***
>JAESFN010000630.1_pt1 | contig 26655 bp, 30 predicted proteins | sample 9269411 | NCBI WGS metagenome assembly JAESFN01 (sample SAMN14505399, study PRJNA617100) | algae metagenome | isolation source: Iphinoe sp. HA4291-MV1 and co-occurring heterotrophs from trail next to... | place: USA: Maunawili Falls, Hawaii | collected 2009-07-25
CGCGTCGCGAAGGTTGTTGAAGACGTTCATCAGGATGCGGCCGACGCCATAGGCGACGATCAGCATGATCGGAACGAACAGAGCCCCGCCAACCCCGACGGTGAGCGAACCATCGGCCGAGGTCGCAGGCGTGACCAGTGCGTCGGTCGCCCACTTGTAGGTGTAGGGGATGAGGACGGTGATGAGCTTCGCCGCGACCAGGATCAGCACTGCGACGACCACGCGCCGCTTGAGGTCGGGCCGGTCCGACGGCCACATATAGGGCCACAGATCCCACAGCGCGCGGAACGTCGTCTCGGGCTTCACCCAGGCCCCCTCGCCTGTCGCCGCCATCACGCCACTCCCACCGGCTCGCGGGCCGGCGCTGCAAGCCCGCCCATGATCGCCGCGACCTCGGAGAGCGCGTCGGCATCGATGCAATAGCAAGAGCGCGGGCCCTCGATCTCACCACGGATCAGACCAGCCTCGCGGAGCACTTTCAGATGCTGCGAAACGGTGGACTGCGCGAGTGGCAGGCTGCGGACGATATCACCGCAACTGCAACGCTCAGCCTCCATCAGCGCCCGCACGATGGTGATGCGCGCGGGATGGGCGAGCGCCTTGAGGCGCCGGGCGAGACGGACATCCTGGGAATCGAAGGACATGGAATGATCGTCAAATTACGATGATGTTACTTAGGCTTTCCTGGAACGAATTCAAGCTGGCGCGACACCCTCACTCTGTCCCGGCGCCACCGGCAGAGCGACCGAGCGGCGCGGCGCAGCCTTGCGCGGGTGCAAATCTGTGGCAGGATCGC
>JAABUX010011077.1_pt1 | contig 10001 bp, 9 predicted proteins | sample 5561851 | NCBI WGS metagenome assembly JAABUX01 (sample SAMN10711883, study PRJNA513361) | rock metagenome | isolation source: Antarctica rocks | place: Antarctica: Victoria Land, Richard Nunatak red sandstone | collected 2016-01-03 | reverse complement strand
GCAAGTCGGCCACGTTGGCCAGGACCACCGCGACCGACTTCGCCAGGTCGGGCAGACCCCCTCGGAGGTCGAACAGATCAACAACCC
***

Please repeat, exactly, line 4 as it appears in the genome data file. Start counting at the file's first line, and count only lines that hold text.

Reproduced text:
GCAAGTCGGCCACGTTGGCCAGGACCACCGCGACCGACTTCGCCAGGTCGGGCAGACCCCCTCGGAGGTCGAACAGATCAACAACCC